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Billionaire Lisin will oppose the introduction of fees for unused energy for businesses

Vladimir Lisin, a member of the Forbes list, does not agree with the initiative of the Ministry of Energy that proposes to make businesses pay for unused power generating capacity, RBC’s sources said.

Clarification. The original version of the headline and subheading referred to Alexander Dyukov, chairman of the Gazprom Neft board. The information was contained in the RBC publication, which referred to anonymous sources. A spokesman for Dyukov told Forbes that the company head was not scheduled to take part in the meeting referred to in RBC’s text.

Vladimir Lisin, the majority owner of Novolipetsk Steel (NLMK), intends to oppose the initiative of the Ministry of Energy which proposes to charge the industry for the unused reserve of grid capacity. This was reported to RBC by two sources close to the participants of the meeting.

The issue will be considered on Wednesday at a meeting with Deputy Prime Minister Dmitry Kozak, RBC points out. Kozak’s representative Ilya Dzhus confirmed the meeting but refused to comment on its agenda. RBC sources say that in addition to Lisin the meeting will be attended by representatives of Rosneft, Russian Railways and UC Rusal, as well as the Ministry of Energy, the Ministry of Industry and Trade, the Ministry of Construction, the Federal Antimonopoly Service and several business associations. RBC also mentions Gazprom Neft Chairman Alexander Dyukov among the participants in the meeting, but Dyukov’s representative told Forbes that the company’s head was not scheduled to participate in the meeting.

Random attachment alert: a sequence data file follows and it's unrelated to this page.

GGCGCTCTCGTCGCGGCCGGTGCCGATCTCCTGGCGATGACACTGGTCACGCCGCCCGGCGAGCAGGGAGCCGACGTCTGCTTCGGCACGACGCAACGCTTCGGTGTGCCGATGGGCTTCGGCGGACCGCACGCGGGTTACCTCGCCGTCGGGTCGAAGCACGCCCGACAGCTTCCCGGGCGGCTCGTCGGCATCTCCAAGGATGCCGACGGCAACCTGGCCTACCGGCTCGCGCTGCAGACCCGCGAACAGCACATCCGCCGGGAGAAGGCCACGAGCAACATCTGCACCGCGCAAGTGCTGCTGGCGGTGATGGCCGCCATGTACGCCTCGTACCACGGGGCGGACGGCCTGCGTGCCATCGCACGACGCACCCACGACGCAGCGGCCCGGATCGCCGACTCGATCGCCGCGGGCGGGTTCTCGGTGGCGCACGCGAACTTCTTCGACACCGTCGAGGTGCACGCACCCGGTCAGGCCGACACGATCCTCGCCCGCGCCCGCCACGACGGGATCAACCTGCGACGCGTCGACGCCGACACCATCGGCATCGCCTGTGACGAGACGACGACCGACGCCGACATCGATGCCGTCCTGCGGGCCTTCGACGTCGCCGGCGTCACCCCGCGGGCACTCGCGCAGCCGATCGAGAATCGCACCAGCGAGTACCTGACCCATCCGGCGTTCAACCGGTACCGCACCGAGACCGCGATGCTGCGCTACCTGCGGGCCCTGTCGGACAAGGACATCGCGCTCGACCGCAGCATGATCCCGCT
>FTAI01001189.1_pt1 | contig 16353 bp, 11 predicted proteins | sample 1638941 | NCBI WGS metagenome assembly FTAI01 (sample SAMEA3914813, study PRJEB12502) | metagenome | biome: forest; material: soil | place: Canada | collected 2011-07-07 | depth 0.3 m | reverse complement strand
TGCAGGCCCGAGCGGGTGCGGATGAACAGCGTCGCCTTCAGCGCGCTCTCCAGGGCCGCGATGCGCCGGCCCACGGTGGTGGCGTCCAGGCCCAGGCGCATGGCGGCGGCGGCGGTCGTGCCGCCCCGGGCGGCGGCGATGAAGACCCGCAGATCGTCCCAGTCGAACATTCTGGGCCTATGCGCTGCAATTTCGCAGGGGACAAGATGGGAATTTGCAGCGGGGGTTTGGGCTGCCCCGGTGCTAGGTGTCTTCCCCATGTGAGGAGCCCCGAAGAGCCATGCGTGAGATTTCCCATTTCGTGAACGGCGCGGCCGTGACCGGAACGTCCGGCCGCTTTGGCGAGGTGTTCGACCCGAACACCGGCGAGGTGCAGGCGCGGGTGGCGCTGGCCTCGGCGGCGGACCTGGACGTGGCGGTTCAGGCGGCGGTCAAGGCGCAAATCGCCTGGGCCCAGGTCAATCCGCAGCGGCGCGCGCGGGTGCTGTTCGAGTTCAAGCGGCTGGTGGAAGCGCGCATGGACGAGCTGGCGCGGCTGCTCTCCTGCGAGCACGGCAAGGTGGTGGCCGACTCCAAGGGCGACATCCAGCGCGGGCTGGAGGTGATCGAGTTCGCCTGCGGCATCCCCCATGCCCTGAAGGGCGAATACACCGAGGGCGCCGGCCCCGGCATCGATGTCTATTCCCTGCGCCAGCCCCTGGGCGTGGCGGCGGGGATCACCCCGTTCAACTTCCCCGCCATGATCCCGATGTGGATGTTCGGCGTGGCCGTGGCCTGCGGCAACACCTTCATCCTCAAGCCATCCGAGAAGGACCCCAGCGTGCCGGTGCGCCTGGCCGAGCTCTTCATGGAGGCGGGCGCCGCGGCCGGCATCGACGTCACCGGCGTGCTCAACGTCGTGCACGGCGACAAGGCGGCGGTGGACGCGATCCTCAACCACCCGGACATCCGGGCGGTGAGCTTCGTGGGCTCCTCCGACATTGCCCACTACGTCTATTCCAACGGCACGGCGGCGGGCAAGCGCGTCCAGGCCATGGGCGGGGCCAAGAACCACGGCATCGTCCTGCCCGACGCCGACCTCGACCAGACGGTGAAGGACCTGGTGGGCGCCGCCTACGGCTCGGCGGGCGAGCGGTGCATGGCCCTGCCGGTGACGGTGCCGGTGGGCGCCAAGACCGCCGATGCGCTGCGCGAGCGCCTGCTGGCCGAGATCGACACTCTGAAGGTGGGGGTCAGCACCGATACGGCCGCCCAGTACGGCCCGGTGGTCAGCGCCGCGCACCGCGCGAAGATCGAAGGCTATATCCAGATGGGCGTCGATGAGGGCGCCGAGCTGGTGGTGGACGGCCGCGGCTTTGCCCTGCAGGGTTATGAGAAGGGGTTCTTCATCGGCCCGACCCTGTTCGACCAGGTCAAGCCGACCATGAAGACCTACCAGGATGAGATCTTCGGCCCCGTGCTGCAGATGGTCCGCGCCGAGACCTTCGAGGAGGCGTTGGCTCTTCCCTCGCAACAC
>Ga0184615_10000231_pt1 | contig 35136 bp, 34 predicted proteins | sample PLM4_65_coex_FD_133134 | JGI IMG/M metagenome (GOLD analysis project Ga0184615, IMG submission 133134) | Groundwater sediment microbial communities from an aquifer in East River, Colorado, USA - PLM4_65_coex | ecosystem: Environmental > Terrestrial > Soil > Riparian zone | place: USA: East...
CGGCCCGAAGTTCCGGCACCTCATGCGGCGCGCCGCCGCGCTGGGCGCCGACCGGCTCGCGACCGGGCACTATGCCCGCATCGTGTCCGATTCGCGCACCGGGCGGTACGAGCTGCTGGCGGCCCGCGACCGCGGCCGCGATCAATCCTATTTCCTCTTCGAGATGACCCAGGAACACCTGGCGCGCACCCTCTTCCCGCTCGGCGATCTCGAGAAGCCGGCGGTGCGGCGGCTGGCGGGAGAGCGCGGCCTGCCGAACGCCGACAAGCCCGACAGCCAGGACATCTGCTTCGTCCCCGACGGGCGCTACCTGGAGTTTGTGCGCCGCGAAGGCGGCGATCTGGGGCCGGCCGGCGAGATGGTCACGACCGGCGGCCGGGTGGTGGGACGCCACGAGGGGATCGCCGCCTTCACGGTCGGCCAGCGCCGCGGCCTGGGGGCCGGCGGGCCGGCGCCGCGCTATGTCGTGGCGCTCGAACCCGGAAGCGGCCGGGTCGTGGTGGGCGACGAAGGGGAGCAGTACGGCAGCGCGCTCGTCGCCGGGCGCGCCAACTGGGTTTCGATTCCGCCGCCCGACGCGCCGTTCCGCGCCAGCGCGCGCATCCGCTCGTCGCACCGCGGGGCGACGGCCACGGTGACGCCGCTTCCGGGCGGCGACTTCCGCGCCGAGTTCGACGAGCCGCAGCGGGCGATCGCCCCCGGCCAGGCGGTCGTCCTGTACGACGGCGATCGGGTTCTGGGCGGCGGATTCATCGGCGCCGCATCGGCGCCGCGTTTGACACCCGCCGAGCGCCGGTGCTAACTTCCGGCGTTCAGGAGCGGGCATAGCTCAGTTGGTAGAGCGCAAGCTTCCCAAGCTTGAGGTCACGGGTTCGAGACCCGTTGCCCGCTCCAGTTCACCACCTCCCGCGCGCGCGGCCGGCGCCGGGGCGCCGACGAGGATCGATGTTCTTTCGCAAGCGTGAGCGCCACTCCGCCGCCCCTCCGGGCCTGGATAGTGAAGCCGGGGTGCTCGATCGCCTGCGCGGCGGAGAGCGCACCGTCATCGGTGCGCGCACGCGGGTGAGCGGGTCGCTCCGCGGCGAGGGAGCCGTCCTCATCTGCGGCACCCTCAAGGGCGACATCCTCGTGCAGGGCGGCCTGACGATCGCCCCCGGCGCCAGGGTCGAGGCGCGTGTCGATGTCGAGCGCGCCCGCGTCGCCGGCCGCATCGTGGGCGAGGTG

The Ministry of Energy is proposing to introduce fees for consumers for unused reserve power capacity starting July 1, 2020. According to the draft decree, all industrial power consumers will have to pay power grids for the unused reserve if they used less than 60% of the connected capacity. The ministry wants to encourage consumers to give up unused capacity in order to optimize investment and operating costs, a representative of the Ministry of Energy explained to RBC. According to him, this approach will result in lower tariff burden on electricity consumers.

Businessmen consider two conditions in the initiative of the Ministry of Energy to be discriminatory, RBC’s sources said. These are payments for the reserve, which companies are obliged to maintain due to regulatory reliability requirements, as well as payments for electricity transmission services generated at the consumers’ own generation facilities. If the electricity from the facilities is transmitted to the plants through the company’s internal grids, why should the consumers pay Rosseti for the capacity reserve, one of the interlocutors explained. Lisin plans to raise the issue of excluding these provisions from the project, RBC points out.

Such payments “discourage the development of environmentally efficient generation,” agreed a representative of the Russian Union of Industrialists and Entrepreneurs in a conversation with RBC. He called the proposed payment mechanism “unworked”. A representative of the Community of Energy Consumers called the idea of the Ministry of Energy technically and economically unjustified. According to the estimates of the association, the introduction of payment for unused capacity reserves will result in the growth of enterprises’ liabilities to Rosseti from 44 billion rubles to 342 billion rubles a year. According to the estimates of the Ministry of Economic Development, cited by a representative of the Russian Union of Industrialists and Entrepreneurs, the additional payments for industrial consumers will amount to about 100 billion rubles a year.

A representative of Russian Grids told RBC that the company supports the proposal of the Ministry of Energy. “Rosneft and UC Rusal declined to comment on their positions on this issue.